The Spacefaring Web 1.19 The Martian Alternative
John Carter McKnight
Jaunuary 9, 2002
Reprinted by permission of the author.
Will planetary settlements avoid the structural limitations on freedom which would seem to plague L5 colonies, and is there any way to enable social experimentation and diversity in a space habitat? Definitive answers must wait on good data on the costs of particular settlement technologies, work which as far as I am aware is yet to be done. However, some preliminary conclusions are possible. In the first few generations, L5 colonies will be constrained by economic and concomitant political limitations, while cheap shelter may enable an explosion of diversity on Mars.
Recapping the previous column, the only likely reason for creating an L5 settlement is to provide worker housing for space-based export industry: to create an economic colony. A structure like Gerard O’Neill’s Island One, a one-mile sphere housing 10,000 people, will likely cost on the rough order of a trillion dollars. Only a very large industrial complex could produce a return justifying such an investment. Minimizing investment risk will likely entail minimizing potentially disruptive social experimentation (including dissent and whistle-blowing), while the builder/owner’s monopoly on basic resources (including air) will provide a powerful lever for control.
Martian settlements may face looser economic and political constraints. The planetary environment provides resources ready to hand that an L5 settlement would have to import from Earth or the Moon and then process more extensively: the atmosphere provides some radiation shielding, and the costs of covering a structure with regolith are obviously much lower for something already on the ground than in deep space. Extracting useful materials from Martian regolith and atmosphere should likely be similarly cheaper than from lunar regolith transported to Earth orbit by mass driver, the most economically feasible way of supplying raw materials to L5. Arguably, the cost to construct a 10,000 person settlement on Mars should be at least one order of magnitude less than that of Island One. Reducing the economic pressure to justify a return on investment would allow more marginal enterprises: more research and exploration, a greater focus on economic development for growth rather than production for export. Of course, it is difficult to imagine a viable Martian export industry in the first place (at least with Earth, rather than the asteroid belt, as a market). In short, a true settlement as opposed to a classic economic colony. With economic colonialism as a lesser force, both motive and opportunity for coercion are lessened. Thus a Martian settlement should have more diversity and more opportunity for social experimentation than an L5 colony of like size.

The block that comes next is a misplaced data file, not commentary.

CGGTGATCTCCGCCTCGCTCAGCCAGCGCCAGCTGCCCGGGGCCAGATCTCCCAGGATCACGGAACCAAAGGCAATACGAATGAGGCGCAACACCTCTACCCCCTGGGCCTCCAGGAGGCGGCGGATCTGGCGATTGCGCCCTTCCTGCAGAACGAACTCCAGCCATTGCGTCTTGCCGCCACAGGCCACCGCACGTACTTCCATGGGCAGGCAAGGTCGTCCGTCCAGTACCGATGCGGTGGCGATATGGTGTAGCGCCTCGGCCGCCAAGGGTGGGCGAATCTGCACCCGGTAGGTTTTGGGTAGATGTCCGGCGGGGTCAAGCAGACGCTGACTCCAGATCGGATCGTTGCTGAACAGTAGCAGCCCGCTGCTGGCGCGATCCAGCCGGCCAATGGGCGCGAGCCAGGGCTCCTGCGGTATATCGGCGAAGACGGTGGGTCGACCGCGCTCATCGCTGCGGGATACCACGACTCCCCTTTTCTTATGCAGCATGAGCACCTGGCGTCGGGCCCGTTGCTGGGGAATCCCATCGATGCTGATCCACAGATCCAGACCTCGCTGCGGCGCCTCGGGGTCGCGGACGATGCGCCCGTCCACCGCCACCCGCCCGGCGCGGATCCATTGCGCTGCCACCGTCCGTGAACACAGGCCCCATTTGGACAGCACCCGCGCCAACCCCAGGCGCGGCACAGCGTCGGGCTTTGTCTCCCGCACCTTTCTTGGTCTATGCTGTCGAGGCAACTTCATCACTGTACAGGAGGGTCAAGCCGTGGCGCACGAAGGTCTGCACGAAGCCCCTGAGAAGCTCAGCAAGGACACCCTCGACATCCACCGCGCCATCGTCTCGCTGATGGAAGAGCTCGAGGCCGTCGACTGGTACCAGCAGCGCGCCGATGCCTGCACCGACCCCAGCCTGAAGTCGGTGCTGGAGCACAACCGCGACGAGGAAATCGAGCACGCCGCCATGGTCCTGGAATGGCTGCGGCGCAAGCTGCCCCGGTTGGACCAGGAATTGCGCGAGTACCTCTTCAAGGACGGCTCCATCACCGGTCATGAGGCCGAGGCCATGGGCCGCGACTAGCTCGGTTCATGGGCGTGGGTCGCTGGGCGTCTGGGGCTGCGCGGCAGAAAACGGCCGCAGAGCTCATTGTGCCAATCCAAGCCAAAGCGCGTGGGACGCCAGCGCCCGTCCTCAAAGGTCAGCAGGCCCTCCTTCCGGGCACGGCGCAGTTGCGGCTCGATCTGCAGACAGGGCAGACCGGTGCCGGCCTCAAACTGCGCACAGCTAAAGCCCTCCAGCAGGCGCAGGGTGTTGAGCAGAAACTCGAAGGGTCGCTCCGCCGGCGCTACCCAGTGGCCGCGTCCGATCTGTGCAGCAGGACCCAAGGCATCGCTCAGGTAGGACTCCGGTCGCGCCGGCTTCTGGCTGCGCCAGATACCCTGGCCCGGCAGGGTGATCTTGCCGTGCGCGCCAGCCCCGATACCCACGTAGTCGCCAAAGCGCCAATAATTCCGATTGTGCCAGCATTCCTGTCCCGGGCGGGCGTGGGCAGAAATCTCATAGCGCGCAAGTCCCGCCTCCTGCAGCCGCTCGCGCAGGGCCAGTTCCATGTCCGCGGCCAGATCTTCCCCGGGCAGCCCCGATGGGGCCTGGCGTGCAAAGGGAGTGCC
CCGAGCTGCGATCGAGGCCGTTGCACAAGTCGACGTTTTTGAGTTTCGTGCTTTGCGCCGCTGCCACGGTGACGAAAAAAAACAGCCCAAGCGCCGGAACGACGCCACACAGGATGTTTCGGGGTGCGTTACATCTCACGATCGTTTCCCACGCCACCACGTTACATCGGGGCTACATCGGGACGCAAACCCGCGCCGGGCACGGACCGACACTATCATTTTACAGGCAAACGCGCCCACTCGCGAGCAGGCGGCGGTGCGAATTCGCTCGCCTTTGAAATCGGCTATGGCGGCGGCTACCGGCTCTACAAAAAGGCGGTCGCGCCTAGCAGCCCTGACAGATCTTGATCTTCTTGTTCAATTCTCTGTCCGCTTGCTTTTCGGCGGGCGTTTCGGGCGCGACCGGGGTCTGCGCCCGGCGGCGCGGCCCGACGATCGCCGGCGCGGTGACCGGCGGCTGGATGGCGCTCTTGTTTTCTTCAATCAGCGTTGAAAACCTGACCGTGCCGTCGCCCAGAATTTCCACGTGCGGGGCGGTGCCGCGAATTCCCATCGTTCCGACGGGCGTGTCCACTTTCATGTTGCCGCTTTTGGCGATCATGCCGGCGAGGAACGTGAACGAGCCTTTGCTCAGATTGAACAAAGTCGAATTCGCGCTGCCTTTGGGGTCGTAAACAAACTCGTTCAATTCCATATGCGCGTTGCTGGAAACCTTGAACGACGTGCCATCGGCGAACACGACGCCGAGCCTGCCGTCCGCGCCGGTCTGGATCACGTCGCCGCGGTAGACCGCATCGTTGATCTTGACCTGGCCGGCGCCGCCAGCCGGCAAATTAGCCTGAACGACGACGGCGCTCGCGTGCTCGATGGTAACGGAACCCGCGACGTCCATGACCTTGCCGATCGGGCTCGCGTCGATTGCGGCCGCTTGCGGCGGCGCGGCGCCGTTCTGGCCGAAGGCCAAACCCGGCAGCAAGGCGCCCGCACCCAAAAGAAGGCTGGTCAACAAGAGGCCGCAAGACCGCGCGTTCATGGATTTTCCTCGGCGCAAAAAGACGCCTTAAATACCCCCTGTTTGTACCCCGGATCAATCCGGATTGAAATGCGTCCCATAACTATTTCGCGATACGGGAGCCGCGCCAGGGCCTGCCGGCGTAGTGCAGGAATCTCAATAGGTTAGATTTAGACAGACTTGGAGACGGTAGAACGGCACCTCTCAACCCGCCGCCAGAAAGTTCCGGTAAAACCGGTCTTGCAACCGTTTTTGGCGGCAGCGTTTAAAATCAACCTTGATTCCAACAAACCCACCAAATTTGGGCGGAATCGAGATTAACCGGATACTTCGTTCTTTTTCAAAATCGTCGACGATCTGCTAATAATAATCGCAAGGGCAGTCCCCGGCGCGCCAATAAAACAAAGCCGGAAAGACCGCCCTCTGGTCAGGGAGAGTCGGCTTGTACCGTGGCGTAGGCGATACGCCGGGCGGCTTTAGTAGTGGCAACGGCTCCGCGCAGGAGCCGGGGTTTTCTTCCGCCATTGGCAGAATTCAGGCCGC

But the truly interesting issue arises from the Martian ability to go beyond the like size comparison. O’Neill likely pegged Island One as the smallest economically viable space colony. Advances in robotics may well leverage a space-based labor force beyond what O’Neill envisioned, enabling a smaller number of people to generate adequate return on investment. However, the construction technologies and materials he describes imply a significant economy of scale: given the requirements for reasonable self-sufficiency, one might as well build big. Assuming a global market for whatever the colony’s industrial complex produces, gigantism in production also makes some sense.